Skessuhorn, a regional newspaper in west Iceland, states that according to “reliable sources” it is very likely that commercial fin whale hunting will resume in the region in June and that a three-month season is planned.
A slain fin whale. CEO of Hvalur Kristján Loftsson (left) and former Minister of Fisheries Einar Kr. Guðfinnsson. Copyright: Icelandic Photo Agency.
Whaling was canceled last season due to the difficult situation on the Japanese market following the natural disasters that hit the country in 2011.
However, Kristján Loftsson, CEO of whaling company Hvalur, would not confirm the news to skessuhorn.is. He prefers to not discuss whaling in the media, he said.
To Fréttablaðið, Kristján said nothing had been decided regarding fin whaling this summer. “Hopefully it can happen and it hasn’t been ruled out but nothing has been decided. Skessuhorn is making up news at home to service anti-whaling activists abroad.”
According to Skessuhorn, Kristján was recently in Japan to meet potential buyers of fin whale products where local whalers have reportedly not been successful in the past few months.
The Animal Welfare Institute (AWI), Environmental Investigation Agency (EIA) and Whale and Dolphin Conservation Society (WDCS) issued a press release in response to the news, urging European and US leaders to take strong diplomatic actions to end Iceland’s “continued and expanding” whaling.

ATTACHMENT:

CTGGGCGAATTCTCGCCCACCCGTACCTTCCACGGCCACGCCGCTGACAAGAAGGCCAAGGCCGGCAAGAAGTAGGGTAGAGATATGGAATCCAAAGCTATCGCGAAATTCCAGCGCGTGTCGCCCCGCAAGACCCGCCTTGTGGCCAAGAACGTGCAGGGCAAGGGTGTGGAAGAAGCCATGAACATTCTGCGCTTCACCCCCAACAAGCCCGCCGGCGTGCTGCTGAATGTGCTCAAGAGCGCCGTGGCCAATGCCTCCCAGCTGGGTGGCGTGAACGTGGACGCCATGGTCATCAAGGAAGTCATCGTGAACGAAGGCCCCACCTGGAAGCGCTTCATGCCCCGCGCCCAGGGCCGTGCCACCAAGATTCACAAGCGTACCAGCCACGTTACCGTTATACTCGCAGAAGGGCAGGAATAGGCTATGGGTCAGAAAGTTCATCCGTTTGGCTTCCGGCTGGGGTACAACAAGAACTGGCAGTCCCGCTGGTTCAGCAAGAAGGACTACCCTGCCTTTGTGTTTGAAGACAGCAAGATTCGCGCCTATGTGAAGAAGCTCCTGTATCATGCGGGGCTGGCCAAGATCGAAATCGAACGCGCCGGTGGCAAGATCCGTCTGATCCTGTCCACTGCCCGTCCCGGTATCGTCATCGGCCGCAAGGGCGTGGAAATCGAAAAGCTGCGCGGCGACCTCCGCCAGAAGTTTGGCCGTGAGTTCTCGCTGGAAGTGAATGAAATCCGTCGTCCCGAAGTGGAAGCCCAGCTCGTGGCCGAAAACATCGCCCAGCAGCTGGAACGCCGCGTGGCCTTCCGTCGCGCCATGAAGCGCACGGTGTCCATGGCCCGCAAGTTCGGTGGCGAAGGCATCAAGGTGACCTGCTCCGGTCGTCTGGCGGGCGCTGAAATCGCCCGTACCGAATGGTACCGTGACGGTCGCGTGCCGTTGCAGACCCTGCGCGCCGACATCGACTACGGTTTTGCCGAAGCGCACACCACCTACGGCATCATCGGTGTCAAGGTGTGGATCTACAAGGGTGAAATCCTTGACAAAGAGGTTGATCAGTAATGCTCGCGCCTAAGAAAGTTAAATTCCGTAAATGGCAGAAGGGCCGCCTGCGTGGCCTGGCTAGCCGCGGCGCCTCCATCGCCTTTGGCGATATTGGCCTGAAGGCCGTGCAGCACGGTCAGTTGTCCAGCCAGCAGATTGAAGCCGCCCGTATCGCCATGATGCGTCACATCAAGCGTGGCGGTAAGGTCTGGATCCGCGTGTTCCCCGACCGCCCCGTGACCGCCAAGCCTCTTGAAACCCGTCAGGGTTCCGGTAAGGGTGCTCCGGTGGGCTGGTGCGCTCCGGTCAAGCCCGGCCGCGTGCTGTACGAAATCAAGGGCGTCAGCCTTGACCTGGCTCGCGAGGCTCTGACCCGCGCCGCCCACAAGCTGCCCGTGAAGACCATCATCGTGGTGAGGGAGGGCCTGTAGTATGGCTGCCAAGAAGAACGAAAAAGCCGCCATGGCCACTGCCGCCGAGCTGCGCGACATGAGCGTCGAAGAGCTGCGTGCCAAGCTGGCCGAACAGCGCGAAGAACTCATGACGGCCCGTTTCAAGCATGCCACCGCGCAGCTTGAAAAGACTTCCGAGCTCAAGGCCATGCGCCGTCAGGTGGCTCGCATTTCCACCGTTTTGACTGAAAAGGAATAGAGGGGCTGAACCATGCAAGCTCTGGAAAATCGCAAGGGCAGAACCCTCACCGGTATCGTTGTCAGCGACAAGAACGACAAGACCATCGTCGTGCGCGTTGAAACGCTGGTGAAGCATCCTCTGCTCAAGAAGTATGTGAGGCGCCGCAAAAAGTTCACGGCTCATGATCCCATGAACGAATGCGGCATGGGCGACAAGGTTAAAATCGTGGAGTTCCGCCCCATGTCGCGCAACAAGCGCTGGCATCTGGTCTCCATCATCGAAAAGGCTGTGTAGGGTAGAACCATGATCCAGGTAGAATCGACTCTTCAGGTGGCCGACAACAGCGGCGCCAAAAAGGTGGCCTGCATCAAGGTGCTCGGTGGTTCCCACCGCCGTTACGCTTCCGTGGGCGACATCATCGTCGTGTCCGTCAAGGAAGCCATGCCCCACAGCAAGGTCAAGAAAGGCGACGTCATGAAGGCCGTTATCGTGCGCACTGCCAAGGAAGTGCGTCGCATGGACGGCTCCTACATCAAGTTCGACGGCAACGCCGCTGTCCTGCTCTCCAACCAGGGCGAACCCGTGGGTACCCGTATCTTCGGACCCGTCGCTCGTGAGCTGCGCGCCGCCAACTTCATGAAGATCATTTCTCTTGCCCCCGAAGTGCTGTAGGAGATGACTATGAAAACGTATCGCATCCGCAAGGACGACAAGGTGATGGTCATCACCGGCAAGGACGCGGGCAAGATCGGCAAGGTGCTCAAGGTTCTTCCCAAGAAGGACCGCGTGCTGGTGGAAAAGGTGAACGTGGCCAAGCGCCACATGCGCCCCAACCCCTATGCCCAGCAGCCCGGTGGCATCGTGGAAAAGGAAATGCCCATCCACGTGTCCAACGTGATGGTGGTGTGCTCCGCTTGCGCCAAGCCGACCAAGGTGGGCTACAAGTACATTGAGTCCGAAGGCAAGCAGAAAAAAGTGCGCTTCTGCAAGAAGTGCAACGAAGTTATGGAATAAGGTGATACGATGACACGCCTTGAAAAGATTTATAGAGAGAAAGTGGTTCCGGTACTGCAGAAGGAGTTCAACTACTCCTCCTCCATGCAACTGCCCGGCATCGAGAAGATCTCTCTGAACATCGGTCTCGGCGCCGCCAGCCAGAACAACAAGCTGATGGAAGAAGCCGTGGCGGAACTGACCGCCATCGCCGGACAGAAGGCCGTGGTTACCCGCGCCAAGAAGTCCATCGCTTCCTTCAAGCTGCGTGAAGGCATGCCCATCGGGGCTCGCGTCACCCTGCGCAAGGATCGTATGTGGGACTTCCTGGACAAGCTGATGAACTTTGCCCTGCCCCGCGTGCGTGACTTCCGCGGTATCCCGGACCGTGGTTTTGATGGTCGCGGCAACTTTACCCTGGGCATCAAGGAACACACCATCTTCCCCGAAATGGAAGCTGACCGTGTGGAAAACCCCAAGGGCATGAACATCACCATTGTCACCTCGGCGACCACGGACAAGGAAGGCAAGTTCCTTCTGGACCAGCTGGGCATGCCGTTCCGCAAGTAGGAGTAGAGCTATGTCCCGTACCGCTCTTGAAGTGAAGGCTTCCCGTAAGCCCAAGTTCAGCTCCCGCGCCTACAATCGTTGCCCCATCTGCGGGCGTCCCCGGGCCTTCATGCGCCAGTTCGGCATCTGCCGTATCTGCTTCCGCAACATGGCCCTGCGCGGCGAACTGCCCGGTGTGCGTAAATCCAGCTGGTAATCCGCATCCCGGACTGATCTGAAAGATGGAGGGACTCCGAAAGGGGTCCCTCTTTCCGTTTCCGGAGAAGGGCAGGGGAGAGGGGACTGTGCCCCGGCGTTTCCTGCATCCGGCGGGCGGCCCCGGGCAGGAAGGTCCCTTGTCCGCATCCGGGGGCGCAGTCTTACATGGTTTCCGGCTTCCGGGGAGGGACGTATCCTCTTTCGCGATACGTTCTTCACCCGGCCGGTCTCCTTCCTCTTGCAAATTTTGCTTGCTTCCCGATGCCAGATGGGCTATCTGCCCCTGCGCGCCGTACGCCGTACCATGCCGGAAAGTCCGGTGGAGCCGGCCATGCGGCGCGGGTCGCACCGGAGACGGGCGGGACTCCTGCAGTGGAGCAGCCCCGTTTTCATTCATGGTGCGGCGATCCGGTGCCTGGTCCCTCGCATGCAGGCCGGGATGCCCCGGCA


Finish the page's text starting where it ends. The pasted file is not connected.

Clare Perry, EIA senior campaigner, said: “Iceland has exported almost 2,000 tons of whale meat to Japan in recent years. The Icelandic whaling company Hvalur is deliberately growing an export market for an endangered species which is protected by two international agreements to which Iceland is signatory. We are calling on the EU and US to take urgent steps to end this rogue whaling.”
Iceland has engaged in commercial whaling for years in defiance of the international moratorium agreed to by the International Whaling Commission in 1982, the press release added.
Hvalur has an annual quota of 150-170 fin whales. Iceland’s annual minke whale hunt is also expected to resume soon, with a quota of 216.
Click here to read more about whaling in Iceland.